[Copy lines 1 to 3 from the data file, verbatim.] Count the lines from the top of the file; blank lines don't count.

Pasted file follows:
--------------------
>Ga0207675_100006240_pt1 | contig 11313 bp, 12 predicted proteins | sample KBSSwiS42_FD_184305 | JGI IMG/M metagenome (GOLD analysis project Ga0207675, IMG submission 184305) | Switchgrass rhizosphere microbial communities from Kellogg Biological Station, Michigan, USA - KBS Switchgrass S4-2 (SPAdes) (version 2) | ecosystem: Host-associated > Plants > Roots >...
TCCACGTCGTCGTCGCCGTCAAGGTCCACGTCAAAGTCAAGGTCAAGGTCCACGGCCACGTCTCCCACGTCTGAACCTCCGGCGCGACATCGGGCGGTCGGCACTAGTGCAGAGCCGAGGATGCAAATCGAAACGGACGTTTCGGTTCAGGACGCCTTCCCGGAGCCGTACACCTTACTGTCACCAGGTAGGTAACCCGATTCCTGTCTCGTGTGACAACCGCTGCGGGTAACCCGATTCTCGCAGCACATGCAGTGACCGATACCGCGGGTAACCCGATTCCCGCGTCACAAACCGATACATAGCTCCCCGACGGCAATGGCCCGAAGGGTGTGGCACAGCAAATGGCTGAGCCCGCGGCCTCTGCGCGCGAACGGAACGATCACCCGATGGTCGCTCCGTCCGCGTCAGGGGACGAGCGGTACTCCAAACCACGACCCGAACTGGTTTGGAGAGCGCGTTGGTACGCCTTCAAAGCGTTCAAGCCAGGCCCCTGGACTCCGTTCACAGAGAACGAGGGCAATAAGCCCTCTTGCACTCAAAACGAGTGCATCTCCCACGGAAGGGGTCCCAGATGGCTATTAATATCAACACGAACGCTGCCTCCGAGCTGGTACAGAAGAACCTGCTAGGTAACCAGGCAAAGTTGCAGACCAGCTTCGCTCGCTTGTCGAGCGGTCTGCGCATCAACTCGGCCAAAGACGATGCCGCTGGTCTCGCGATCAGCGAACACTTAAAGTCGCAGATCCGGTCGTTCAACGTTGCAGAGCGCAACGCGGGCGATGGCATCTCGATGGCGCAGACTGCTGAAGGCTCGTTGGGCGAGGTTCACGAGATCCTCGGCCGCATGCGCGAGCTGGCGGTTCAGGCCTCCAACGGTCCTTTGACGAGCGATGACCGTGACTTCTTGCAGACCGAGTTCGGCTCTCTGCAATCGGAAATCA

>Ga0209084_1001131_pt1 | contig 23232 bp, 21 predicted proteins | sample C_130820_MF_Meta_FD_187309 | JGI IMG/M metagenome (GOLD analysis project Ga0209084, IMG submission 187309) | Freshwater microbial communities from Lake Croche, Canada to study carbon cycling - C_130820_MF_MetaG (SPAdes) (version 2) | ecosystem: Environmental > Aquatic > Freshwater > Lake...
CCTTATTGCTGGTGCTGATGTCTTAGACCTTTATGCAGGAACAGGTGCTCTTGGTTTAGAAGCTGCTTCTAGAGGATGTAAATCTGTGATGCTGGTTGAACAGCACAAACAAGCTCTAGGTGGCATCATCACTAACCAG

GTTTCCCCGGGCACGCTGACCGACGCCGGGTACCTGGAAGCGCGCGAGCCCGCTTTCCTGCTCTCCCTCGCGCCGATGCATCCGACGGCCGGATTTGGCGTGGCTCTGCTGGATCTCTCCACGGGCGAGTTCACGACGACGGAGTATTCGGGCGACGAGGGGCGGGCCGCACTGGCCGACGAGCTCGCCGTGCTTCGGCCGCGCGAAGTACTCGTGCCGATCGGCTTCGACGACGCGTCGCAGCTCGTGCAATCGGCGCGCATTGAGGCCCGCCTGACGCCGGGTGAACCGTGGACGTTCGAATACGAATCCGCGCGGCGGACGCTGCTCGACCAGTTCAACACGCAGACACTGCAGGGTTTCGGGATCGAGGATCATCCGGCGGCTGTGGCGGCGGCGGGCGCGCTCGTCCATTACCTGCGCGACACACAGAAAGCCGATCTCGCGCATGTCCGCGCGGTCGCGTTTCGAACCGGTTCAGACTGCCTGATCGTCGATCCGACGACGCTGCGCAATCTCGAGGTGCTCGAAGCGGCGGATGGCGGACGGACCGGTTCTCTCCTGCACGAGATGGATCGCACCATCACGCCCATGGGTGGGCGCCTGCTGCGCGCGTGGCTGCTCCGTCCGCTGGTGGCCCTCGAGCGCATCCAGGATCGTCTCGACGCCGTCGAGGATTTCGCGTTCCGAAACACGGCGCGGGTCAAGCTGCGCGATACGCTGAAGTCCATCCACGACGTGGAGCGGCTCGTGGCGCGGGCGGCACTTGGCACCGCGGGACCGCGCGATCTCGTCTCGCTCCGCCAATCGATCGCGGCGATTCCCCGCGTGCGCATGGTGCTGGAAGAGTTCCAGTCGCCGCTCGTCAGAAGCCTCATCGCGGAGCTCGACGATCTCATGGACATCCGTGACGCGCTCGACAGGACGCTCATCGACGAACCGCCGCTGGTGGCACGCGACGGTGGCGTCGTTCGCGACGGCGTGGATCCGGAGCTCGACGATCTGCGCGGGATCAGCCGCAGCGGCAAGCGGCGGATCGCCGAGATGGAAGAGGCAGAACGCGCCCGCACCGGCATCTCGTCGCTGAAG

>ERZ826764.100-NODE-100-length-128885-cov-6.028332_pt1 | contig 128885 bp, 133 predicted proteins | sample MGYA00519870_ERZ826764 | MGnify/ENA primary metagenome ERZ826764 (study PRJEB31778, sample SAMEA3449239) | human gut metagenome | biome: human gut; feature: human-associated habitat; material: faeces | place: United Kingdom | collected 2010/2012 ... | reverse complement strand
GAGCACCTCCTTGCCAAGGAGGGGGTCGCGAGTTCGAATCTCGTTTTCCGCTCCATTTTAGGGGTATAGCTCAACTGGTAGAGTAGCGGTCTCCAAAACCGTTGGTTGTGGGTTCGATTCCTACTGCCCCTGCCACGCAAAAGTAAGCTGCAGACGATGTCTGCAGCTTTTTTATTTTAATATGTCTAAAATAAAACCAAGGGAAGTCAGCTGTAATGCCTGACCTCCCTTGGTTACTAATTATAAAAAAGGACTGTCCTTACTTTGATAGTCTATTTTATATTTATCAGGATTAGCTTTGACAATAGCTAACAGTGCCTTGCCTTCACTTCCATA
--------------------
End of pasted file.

>Ga0207675_100006240_pt1 | contig 11313 bp, 12 predicted proteins | sample KBSSwiS42_FD_184305 | JGI IMG/M metagenome (GOLD analysis project Ga0207675, IMG submission 184305) | Switchgrass rhizosphere microbial communities from Kellogg Biological Station, Michigan, USA - KBS Switchgrass S4-2 (SPAdes) (version 2) | ecosystem: Host-associated > Plants > Roots >...
TCCACGTCGTCGTCGCCGTCAAGGTCCACGTCAAAGTCAAGGTCAAGGTCCACGGCCACGTCTCCCACGTCTGAACCTCCGGCGCGACATCGGGCGGTCGGCACTAGTGCAGAGCCGAGGATGCAAATCGAAACGGACGTTTCGGTTCAGGACGCCTTCCCGGAGCCGTACACCTTACTGTCACCAGGTAGGTAACCCGATTCCTGTCTCGTGTGACAACCGCTGCGGGTAACCCGATTCTCGCAGCACATGCAGTGACCGATACCGCGGGTAACCCGATTCCCGCGTCACAAACCGATACATAGCTCCCCGACGGCAATGGCCCGAAGGGTGTGGCACAGCAAATGGCTGAGCCCGCGGCCTCTGCGCGCGAACGGAACGATCACCCGATGGTCGCTCCGTCCGCGTCAGGGGACGAGCGGTACTCCAAACCACGACCCGAACTGGTTTGGAGAGCGCGTTGGTACGCCTTCAAAGCGTTCAAGCCAGGCCCCTGGACTCCGTTCACAGAGAACGAGGGCAATAAGCCCTCTTGCACTCAAAACGAGTGCATCTCCCACGGAAGGGGTCCCAGATGGCTATTAATATCAACACGAACGCTGCCTCCGAGCTGGTACAGAAGAACCTGCTAGGTAACCAGGCAAAGTTGCAGACCAGCTTCGCTCGCTTGTCGAGCGGTCTGCGCATCAACTCGGCCAAAGACGATGCCGCTGGTCTCGCGATCAGCGAACACTTAAAGTCGCAGATCCGGTCGTTCAACGTTGCAGAGCGCAACGCGGGCGATGGCATCTCGATGGCGCAGACTGCTGAAGGCTCGTTGGGCGAGGTTCACGAGATCCTCGGCCGCATGCGCGAGCTGGCGGTTCAGGCCTCCAACGGTCCTTTGACGAGCGATGACCGTGACTTCTTGCAGACCGAGTTCGGCTCTCTGCAATCGGAAATCA

>Ga0209084_1001131_pt1 | contig 23232 bp, 21 predicted proteins | sample C_130820_MF_Meta_FD_187309 | JGI IMG/M metagenome (GOLD analysis project Ga0209084, IMG submission 187309) | Freshwater microbial communities from Lake Croche, Canada to study carbon cycling - C_130820_MF_MetaG (SPAdes) (version 2) | ecosystem: Environmental > Aquatic > Freshwater > Lake...